Decided: June 27, 1990.
STATE OF NEW JERSEY, PLAINTIFF-RESPONDENT,
JOSEPH R. TODARO, DEFENDANT-APPELLANT
On appeal from Superior Court, Law Division, Monmouth County.
Pressler, Long and Landau. The opinion of the court was delivered by Landau, J.A.D.
[242 NJSuper Page 178]
In a municipal court proceeding defendant Joseph R. Todaro was found guilty of refusal to submit to a breathalyzer test pursuant to N.J.S.A. 39:4-50.2 and 39:4-50.4a. Todaro was assessed a $350 fine plus $15 court costs and received a six-month revocation of his driver's license. On de novo review in the Superior Court, Law Division, Todaro was again found to have refused the breathalyzer test. The identical fine, costs and revocation were imposed. Todaro appeals on the following grounds:
I. DEFENDANT'S DUE PROCESS RIGHTS WERE VIOLATED WHEN DEFENDANT WAS INFORMED OF HIS RIGHTS UNDER N.J.S.A. 39:4-50.2 BECAUSE OF THE CONFUSED CIRCUMSTANCES IN THE MARINE POLICE BUREAU.
II. N.J.S.A. 39:4-50.4a IS UNCONSTITUTIONAL BECAUSE IT REQUIRES THAT THE STATE NEED ONLY PROVE BY A PREPONDERANCE OF THE EVIDENCE THAT THE DEFENDANT REFUSED TO SUBMIT TO A CHEMICAL TEST.
III. THE CONCLUSIONS OF LAW AND FINDINGS OF FACT BY THE LAW DIVISION ARE NOT SUPPORTED BY CREDIBLE AND SUBSTANTIAL EVIDENCE AND ARE INCONSISTENT [SIC] WITH THE RELEVANT AND CREDIBLE EVIDENCE IN THE RECORD BELOW, RESULTING IN A MANIFEST DENIAL OF JUSTICE UNDER THE LAW.
On August 28, 1988 at approximately 1:30 a.m. Todaro was stopped by State Trooper Daniele after he failed to stop at a sobriety checkpoint located on Route 36 in Monmouth Beach, New Jersey, being operated by the State Troopers. Upon approaching the vehicle, Daniele detected an odor of alcohol on Todaro's breath. Todaro denied he had been drinking and, when asked, failed to cooperate in performing field sobriety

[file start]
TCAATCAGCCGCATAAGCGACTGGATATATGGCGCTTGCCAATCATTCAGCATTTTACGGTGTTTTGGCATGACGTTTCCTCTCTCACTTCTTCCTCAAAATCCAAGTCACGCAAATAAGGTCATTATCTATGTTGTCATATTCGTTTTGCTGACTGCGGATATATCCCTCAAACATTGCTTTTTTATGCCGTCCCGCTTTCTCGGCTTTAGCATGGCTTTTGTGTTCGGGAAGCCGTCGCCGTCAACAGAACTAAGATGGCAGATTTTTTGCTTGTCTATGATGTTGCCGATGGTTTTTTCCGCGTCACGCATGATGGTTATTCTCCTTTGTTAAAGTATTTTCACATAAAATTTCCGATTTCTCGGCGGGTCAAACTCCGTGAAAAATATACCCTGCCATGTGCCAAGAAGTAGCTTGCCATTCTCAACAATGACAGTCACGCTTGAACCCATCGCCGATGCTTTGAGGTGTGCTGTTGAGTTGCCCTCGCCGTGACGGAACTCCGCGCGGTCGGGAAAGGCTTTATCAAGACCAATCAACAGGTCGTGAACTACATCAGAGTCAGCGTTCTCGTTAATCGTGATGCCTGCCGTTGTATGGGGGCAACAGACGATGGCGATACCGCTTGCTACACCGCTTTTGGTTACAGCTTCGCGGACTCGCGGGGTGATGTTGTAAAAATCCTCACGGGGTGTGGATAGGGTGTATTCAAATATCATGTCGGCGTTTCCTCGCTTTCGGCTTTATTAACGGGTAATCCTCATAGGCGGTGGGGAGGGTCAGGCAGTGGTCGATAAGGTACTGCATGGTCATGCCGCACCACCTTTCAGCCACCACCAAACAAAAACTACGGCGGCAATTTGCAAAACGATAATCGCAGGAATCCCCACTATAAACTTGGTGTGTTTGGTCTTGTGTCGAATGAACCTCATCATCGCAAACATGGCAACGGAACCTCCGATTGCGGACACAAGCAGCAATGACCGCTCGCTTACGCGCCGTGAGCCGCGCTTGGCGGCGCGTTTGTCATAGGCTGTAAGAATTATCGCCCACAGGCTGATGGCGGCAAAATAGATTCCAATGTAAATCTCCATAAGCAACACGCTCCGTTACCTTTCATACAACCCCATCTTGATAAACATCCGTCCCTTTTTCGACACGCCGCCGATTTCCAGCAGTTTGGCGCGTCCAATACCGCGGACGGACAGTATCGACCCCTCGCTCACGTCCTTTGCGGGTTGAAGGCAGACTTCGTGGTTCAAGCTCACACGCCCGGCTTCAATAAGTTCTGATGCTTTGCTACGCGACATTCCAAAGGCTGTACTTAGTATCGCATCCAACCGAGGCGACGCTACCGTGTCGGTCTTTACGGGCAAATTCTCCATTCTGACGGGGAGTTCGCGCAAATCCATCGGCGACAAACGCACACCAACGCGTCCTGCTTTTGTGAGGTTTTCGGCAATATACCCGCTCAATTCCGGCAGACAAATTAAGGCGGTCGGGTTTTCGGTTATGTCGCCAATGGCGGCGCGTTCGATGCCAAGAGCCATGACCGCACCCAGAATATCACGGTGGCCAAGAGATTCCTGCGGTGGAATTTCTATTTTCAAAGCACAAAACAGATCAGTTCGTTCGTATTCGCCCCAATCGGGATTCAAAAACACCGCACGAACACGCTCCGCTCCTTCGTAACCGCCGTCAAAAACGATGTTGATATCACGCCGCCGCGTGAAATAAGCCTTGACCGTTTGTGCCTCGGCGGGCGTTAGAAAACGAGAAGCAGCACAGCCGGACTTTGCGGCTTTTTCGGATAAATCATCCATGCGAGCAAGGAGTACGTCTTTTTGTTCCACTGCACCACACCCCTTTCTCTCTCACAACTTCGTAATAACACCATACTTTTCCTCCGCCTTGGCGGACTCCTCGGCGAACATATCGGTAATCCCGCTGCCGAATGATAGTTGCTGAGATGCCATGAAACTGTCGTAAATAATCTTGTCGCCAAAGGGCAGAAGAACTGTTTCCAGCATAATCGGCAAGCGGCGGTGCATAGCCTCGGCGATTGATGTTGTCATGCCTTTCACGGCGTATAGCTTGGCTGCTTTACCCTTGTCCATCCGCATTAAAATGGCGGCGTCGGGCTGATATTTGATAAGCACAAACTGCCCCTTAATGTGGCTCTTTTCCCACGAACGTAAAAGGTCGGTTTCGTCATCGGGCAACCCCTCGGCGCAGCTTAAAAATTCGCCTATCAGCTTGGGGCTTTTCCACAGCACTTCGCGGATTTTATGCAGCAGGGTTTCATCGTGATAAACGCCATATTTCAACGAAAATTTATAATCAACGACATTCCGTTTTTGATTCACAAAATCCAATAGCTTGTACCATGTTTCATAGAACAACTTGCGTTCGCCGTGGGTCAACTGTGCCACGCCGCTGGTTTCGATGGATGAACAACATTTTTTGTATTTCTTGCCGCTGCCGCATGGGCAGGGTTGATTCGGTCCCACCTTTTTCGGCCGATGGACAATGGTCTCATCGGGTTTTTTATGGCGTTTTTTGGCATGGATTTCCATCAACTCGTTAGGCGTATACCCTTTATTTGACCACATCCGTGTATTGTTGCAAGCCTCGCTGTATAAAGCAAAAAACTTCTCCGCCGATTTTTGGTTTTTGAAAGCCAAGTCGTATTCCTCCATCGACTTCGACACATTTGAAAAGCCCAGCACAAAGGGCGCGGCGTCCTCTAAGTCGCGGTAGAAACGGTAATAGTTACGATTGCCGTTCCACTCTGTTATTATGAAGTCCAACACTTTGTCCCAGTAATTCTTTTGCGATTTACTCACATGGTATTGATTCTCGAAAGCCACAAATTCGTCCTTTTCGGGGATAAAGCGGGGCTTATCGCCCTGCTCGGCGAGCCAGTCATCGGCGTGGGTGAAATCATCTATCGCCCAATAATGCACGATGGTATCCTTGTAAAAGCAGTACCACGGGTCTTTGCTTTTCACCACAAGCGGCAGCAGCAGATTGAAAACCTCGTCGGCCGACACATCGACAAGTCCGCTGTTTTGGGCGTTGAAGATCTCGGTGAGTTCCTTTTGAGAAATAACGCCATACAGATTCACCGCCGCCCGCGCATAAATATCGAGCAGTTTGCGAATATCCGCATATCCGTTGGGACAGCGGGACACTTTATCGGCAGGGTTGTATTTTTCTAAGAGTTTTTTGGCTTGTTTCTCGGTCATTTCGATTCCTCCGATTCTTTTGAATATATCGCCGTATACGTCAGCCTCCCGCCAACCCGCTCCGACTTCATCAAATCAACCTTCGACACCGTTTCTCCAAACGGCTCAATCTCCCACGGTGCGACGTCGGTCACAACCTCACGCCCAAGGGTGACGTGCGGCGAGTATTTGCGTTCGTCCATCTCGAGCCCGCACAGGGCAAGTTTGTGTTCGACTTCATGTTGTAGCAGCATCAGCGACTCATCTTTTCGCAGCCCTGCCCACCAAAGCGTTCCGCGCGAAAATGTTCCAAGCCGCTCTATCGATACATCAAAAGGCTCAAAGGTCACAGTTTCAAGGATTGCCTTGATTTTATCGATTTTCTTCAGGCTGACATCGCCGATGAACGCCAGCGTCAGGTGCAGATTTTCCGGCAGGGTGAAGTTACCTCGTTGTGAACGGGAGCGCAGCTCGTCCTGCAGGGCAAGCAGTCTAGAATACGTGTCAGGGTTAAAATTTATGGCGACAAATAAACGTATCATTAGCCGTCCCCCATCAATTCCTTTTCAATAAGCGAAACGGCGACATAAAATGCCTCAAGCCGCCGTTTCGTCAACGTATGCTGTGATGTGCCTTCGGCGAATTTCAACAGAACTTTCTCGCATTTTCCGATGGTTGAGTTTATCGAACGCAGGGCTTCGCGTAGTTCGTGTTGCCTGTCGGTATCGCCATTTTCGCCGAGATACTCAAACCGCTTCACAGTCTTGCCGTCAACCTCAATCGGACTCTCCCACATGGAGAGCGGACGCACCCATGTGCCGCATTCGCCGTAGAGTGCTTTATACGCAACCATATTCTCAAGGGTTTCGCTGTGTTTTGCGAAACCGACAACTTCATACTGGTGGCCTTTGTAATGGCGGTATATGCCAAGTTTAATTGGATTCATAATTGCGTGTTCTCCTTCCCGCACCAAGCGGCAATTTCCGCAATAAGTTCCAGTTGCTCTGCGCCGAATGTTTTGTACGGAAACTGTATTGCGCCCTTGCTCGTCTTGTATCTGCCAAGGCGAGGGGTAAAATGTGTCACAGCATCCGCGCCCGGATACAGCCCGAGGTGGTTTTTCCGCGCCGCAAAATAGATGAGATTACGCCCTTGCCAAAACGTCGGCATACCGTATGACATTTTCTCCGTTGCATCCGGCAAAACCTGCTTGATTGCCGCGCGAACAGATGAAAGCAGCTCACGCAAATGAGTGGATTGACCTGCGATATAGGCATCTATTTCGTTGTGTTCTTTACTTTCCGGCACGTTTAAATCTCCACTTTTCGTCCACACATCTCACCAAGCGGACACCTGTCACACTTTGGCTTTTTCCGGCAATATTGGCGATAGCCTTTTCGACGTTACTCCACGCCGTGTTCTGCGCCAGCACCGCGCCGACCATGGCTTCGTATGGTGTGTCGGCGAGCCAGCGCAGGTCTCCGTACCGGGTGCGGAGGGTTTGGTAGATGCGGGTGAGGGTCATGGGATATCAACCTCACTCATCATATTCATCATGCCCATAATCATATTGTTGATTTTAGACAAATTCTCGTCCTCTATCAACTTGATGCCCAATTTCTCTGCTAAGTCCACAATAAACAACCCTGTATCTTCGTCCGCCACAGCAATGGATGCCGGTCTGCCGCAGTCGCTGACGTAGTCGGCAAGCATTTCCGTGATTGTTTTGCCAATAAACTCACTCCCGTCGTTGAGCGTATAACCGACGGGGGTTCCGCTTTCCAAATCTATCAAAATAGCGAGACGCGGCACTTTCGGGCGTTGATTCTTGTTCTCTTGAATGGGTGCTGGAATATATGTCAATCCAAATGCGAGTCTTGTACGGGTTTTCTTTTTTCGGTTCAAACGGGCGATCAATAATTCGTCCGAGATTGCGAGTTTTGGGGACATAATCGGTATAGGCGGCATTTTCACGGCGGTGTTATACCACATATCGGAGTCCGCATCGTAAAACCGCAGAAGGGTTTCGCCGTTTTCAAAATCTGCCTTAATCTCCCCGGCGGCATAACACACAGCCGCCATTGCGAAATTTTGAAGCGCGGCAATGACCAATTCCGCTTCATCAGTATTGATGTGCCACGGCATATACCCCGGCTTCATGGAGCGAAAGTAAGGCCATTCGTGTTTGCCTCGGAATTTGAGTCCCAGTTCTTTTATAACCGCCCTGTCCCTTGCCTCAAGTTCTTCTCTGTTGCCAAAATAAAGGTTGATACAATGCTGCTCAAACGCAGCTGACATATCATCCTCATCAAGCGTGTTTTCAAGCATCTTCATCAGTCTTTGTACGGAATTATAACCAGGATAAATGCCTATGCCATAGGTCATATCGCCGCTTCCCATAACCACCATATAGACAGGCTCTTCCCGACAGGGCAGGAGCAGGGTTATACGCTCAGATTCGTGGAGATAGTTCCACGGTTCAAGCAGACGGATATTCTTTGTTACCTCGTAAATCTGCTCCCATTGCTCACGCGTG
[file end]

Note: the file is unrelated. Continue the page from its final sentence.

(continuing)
[242 NJSuper Page 179]
(balance) tests. Todaro was placed under arrest and taken to the Marine Police Station.
While at the station Todaro continued to be uncooperative. As found by the municipal court, Trooper Daniele although admitting there was "pretty much confusion in the station," specifically informed Todaro of the consequences of failure to submit to a breathalyzer test. See N.J.S.A. 39:4-50.2. Todaro nonetheless chose to refuse the breathalyzer test.
With regard to Points I and III raised in Todaro's brief, we find that the fact findings of the trial court are adequately supported by the evidence, R. 2:11-3(e)(1)(A), and that all issues of law raised are clearly without merit. R. 2:11-3(e)(1)(E); State v. Leavitt, 107 N.J. 534, 541, 527 A.2d 403 (1987); State v. Johnson, 42 N.J. 146, 157, 199 A.2d 809 (1964).
Todaro, for the first time on appeal, challenges the constitutionality of N.J.S.A. 39:4-50.4a on the grounds that the breathalyzer refusal statute uses a preponderance of the evidence standard of proof rather than one of beyond a reasonable doubt. The constitutional argument is incorrectly premised, however, upon Todaro's characterization of the refusal statute as criminal or quasi-criminal in nature. However, it is well settled in New Jersey that while drunk driving is a quasi-criminal offense, "[a] breathalyzer refusal hearing has always been treated as a civil matter; the standard of proof in such a proceeding is a preponderance of the evidence." State v. Wright, 107 N.J. 488, 503, 527 A.2d 379 (1987). See also State v. Pandoli, 109 N.J. Super. 1, 4, 262 A.2d 41 (App.Div.1970).